Wednesday May 7, 2014 from 12:00 PM to 9:00 PM MDT
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Iliff School of Theology 
2323 East Iliff Avenue
Denver, CO 80210

Driving Directions 


Jah Latchman 
Iliff School of Theology 

White Privilege and Practices of Social Justice: A Symposium 

White privilege is the other side of racism that benefits those commonly understood as white and thereby oppressing those who are not white. This symposium seeks to examine the presence and impacts of white privilege on theologically centered social justice practices to allow participants to explore issues of white privilege, race/racism, diversity, sexism, religion/ religious normativity, social justice. The Symposium, sponsored by National Alliance of Pan African Seminarians (NAPAS) at the Iliff School of Theology, will provide honest dialogue and practical skill-building for participants concerned with dismantling systems of oppression that directly and indirectly implicate various social institutions in the United States.

May 7, 2014 - Half-Day Symposium
Noon-9 p.m.

Iliff School of Theology  •  2323 East Iliff Avenue  •  Denver

Noon-1 p.m.     Lunch Break
        Opening Address: NAPAS President Jah Latchman, J.D.

1-2:30 p.m.     Film Screening: "White Like Me" & Talk Back
In this completely revised, “Remix” version of his highly-acclaimed memoir, White Like Me, Tim Wise explores how racial identity and whiteness influence the lives of white Americans, by examining how they have impacted his own life. Wise examines what it means to be white in a nation created for the benefit of those who are “white like him,” and how privilege seeps into every institutional arrangement, from education to employment to the justice system. Importantly, he also discusses the ways that white privilege can ultimately harm its recipients in the long run and make progressive social change less likely. Through personal storytelling and convincing analysis, Wise makes the case that racial inequity and white privilege are real and persistent threats to personal and collective well-being, but that resistance to white supremacy and racism is possible.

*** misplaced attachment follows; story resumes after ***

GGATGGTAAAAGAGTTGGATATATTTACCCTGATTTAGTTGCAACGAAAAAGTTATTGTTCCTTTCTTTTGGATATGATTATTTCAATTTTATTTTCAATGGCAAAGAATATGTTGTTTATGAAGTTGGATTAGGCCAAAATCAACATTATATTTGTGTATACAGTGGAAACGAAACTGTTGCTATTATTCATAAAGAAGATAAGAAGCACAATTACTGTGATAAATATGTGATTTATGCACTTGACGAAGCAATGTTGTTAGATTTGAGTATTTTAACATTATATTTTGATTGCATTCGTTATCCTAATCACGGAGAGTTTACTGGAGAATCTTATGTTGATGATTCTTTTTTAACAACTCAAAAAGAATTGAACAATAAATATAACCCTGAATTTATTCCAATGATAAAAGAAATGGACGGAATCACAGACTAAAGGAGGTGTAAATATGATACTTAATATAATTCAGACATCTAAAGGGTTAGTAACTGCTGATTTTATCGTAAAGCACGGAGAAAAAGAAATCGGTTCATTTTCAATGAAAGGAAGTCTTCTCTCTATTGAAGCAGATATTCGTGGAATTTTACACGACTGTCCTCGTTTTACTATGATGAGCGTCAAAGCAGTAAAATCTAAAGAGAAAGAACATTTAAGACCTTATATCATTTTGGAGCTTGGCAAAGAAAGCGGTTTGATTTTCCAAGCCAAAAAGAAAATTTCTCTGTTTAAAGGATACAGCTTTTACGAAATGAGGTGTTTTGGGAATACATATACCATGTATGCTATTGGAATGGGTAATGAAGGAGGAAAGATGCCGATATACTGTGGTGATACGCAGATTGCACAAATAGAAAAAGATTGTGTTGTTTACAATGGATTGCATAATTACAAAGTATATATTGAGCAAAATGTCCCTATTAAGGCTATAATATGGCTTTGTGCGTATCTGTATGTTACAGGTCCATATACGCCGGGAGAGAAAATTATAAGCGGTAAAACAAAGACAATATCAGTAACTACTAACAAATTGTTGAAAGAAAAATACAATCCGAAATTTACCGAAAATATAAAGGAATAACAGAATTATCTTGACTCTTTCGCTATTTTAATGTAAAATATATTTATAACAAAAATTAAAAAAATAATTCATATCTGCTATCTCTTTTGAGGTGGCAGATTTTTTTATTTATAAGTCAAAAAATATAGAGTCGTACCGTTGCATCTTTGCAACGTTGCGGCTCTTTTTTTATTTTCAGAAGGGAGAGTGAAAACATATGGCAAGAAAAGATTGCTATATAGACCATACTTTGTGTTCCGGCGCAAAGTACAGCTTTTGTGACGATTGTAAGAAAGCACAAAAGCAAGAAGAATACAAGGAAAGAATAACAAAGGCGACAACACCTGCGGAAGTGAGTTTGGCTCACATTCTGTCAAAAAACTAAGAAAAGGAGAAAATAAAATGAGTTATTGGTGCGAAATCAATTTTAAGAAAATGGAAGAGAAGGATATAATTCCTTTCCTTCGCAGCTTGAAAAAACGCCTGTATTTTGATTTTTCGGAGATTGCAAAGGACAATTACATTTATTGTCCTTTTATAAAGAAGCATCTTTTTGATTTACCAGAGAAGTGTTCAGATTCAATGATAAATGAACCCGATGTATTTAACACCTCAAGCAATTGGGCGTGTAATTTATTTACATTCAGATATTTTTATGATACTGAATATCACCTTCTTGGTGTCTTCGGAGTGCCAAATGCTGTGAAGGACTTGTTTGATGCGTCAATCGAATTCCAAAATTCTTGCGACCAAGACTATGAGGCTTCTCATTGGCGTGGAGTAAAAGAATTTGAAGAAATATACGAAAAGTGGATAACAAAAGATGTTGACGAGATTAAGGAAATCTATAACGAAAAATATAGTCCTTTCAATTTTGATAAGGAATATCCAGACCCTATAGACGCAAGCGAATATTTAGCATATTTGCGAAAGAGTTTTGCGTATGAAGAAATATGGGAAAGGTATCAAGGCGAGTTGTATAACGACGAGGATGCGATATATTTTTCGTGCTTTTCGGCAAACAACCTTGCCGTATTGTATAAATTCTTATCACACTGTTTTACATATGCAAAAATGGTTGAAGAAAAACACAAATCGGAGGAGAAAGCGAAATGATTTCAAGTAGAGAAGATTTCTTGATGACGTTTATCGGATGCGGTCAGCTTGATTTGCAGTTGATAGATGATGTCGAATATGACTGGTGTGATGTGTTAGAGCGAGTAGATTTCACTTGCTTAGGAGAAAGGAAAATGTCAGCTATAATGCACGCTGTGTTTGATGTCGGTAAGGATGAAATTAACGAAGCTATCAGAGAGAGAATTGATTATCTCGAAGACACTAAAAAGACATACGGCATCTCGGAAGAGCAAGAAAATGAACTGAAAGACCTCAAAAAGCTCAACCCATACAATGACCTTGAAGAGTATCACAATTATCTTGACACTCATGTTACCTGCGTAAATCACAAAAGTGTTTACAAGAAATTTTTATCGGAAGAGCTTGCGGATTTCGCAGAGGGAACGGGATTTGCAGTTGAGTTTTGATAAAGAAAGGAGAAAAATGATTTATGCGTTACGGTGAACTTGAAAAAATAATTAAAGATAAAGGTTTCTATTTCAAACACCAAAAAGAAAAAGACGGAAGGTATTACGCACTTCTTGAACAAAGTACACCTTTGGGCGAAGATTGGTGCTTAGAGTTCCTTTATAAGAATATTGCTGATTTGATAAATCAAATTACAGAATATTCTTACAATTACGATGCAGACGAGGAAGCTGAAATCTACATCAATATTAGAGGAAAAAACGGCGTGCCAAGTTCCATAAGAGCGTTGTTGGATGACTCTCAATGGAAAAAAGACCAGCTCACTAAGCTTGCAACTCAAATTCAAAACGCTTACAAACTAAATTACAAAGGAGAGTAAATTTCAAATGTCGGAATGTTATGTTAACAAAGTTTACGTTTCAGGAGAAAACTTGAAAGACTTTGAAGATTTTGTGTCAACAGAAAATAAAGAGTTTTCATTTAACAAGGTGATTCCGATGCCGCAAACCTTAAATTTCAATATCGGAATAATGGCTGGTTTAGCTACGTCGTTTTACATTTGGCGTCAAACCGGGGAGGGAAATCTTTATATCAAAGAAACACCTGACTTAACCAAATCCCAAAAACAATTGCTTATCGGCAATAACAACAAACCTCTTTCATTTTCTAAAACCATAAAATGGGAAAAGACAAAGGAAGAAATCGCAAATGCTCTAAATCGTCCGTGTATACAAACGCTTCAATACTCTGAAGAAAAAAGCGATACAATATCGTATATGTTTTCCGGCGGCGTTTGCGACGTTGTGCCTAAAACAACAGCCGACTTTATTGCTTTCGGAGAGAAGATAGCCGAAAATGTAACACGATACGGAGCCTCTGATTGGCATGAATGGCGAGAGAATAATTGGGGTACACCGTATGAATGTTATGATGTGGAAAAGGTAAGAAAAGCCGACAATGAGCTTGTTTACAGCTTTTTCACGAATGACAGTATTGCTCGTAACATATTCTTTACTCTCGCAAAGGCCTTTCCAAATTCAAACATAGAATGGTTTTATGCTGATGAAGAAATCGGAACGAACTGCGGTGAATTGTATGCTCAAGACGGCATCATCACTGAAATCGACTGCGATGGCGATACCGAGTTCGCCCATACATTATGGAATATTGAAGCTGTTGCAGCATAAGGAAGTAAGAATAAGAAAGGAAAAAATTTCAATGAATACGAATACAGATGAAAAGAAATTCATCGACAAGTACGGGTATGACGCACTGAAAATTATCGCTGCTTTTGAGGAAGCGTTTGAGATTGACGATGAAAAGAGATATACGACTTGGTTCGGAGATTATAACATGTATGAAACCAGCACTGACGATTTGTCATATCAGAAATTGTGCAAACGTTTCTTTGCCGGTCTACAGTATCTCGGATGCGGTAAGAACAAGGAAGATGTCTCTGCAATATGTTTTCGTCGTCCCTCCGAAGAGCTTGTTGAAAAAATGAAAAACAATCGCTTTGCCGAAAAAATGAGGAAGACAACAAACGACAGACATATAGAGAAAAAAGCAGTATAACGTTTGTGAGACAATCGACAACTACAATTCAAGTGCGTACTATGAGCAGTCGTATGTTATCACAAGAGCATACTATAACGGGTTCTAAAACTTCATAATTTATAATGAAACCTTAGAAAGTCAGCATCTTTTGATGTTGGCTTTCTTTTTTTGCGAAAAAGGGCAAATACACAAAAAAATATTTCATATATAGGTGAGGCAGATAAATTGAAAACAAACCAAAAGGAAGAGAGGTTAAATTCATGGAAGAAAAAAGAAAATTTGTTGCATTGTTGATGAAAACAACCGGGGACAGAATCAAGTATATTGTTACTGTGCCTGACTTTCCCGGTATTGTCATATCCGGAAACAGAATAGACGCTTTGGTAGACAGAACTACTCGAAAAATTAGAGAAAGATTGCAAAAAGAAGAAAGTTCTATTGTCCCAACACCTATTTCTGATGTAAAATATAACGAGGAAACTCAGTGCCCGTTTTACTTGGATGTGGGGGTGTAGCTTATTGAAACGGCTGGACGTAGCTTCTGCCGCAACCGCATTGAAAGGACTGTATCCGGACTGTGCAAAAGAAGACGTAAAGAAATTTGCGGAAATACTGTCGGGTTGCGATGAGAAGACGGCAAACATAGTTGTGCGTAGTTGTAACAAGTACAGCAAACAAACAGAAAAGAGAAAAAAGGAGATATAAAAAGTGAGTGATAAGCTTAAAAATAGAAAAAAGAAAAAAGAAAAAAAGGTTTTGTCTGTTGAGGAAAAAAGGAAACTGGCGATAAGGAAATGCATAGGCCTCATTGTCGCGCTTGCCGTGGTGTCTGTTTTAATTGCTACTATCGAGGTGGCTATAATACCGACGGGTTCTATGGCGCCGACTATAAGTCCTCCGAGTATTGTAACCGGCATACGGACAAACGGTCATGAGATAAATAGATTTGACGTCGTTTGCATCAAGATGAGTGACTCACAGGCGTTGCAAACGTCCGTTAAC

3-4 p.m.     Film Screening: "Cracking the Codes" & Talk Back
From Shakti Butler, the director of “The Way Home: Women Talk About Race in America”and
“Mirrors of Privilege: Making Whiteness Visible,” comes a new film that asks America to talk about the causes and consequences of systemic inequity. Cracking the Codes: The System of Racial
Inequity features moving stories from racial justice leaders including Amer Ahmed, Michael Benitez, Barbie-Danielle DeCarlo, Joy DeGruy, Ericka Huggins, Humaira Jackson, Yuko Kodama, Peggy McIntosh, Rinku Sen, Tilman Smith and Tim Wise.

4-5 p.m.      Dinner Break

5-7 p.m.     Panel:
Resisting Theologies of Whiteness as Social Justice Practitioners

Miguel de la Torre, Ph.D, Iliff Professor of Social Ethics
Marilyn Stranske, Together Colorado Organizer
Bruce McCluggage, Instructor Pikes Peak Community College
Felicia George, Doctoral Student ILIFF/DU
Joshua Bartholemew, Doctoral Student ILIFF/DU
Moderator: Heike Peckruhn, Ph.D, Iliff and DU Instructor

7-9 p.m.     Keynote & Book Signing: 
Abolishing White Masculinity from Mark Twain to Hiphop
Stephany Rose, Ph.D.
Assistant Professor UCCS, Iliff MDiv. Student